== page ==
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Homework Help: Time at given speed in freefall

  1. Jan 24, 2004 #1
    Here is a problem from my book:

    If a car rolls gently (initial velocity = 0) off a vertical cliff, how long does it take to reach 90km/h?

    It seems easy, and I have been breezing through all teh other ones like it's my job, but for some reason this one gets me. I knwo it's possible, but I jsut don't know how. The answer is supposed to be 2.6 seconds, but I somehow always wind up dividing 90 by 9.8. Any help?
     
  2. jcsd
  3. Jan 24, 2004 #2

    chroot

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    Are you familiar with the expression:

    [tex]v(t) = v_0 + \frac{1}{2} a t^2[/tex]?

    Just solve it for t.

    - Warren
     
  4. Jan 24, 2004 #3
    Alright, thanks...but I still seem to get the wrong answer consistently. I do:

    90=0.5(9.8)t^2
    90=4.9t^2
    18.37=t^2
    t=4.29

    what is going wrong?
     
  5. Jan 24, 2004 #4

    chroot

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    Convert 90 km/hr into m/s first, so that your units will agree.

    - Warren
     
  6. Jan 24, 2004 #5
    Thanks, I don't know how I skipped that. That's what happened on the quiz, too. Did all of them perfectly, then on one forgot to convert.

    Also, is it jsut me, or should I really end up with about 2.26 seconds?
     
    Last edited: Jan 24, 2004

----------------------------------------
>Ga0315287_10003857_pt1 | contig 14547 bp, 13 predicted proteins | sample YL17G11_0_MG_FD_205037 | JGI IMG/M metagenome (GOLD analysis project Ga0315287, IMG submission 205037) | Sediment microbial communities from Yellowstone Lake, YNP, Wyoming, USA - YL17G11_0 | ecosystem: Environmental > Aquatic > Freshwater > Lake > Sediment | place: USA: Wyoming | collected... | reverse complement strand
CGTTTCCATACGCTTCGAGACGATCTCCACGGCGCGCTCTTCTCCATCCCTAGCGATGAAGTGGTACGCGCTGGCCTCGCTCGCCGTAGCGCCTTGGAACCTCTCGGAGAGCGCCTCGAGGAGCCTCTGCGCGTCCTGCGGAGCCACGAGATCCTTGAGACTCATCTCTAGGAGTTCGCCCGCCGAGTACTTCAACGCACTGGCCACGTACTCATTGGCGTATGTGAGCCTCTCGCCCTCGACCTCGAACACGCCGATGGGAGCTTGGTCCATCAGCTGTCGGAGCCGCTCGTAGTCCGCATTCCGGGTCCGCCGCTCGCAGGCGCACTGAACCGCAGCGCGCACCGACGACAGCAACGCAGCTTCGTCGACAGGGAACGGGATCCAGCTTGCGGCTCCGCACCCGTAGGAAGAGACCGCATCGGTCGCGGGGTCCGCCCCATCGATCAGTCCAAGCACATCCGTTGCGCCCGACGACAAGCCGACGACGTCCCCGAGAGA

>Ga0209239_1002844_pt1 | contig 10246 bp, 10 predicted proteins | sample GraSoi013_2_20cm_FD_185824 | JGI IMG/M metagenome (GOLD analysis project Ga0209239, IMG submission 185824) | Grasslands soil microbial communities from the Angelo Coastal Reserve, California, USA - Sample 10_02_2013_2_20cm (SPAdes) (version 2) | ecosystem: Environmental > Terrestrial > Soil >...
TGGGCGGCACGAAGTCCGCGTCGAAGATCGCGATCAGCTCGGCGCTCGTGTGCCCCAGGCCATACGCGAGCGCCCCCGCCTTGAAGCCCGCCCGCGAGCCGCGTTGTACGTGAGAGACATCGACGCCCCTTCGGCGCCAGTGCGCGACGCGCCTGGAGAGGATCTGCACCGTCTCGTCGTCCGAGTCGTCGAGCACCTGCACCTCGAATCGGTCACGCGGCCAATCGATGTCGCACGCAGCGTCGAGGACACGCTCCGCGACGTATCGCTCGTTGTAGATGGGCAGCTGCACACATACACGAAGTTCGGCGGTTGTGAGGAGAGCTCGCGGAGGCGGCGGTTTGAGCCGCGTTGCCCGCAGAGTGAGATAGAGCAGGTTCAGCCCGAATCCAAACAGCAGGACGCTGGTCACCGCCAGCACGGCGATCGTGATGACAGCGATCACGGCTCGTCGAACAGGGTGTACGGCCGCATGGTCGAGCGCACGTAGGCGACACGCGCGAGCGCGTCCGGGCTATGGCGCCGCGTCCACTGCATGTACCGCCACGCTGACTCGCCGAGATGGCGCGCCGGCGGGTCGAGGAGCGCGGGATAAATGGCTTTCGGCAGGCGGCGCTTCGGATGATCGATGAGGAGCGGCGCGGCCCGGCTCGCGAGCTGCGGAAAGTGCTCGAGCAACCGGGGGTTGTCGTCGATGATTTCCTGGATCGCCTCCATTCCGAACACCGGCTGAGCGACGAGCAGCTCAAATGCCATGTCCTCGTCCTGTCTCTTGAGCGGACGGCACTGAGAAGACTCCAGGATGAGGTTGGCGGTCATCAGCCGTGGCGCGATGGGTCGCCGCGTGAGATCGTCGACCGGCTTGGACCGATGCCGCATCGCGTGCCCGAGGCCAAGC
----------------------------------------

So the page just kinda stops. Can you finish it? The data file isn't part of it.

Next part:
7. Jan 25, 2004 #6
    I get 2.258769757 on my calculator using g = 9.8 m/s^2.

    Does the problem explicitly say we can ignore air resistance?
     
  8. Jan 25, 2004 #7

    HallsofIvy

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    Chroot: I must confess that during the several days I spent in calculus (and physics) class, I never saw an equation that said
    "[tex]v(t) = v_0 + \frac{1}{2} a t^2[/tex]"

    I do recall seeing one that said "[tex]v(t)= v_0+ at[/tex]" and one that said "[tex]d(t)= d_0+ v_0t+ \frac{1}{2}at^2[/tex]".

    Assuming no air resistance and that a= -9.8 m/s2, with v0= 0, v(t)= -9.8 t m/s. Since there are 1000m in a km and 60*60= 3600 sec in and hour, -90 km/hr= -90 *1000/3600= -25 m/s.
    -25= -9.8 t so t= 25/9.8= 2.55 seconds.

    Looks pretty easy to me (as long as you don't listen to Chroot!).

    (C'mon, who is it that's using Chroot's good name?)
     
  9. Jan 25, 2004 #8
    I'm sure it was just an oversight. :smile:.
     
    Last edited: Jan 25, 2004
  10. Jan 25, 2004 #9

    chroot

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    GAAAAAAAAAAAAAAAAAAAAAAAAAAAAAAH!

    *slinks into a corner and hides*

    - Warren
     
  11. Jan 25, 2004 #10
    Or you can use

    v^2 = v0^2 + 2aΔx.

    Solve for Δx and then time is just Δx/v.
     
  12. Jan 25, 2004 #11
    Optimus, you can't do that because once you've solved for the distance its fallen, dividing by v means you are assuming that the velocity is constant, which it obviously isn't.
     
  13. Jan 27, 2004 #12

    GAAAAAAAAAAAAAAAAAAAAAAAAAAAAAAH!


    I blindly assumed chroot's equation was correct.

    Give me back the two minutes of my life I wasted!
     
  14. Jan 27, 2004 #13
    Besides, x is not given.
     
  15. Jan 27, 2004 #14
    Actually, under a constant acceleration, you can compute the time using the average velocity.

    Given the final velocity and displacement, to solve for t:

    [tex]t = \frac{2 d}{V_f}[/tex] or

    [tex]\frac{V_f}{2} = \frac{d}{t}[/tex]

    Vf/2 when Vi=0 and acceleration is constant gives the average velocity.
     
    Last edited: Jan 27, 2004
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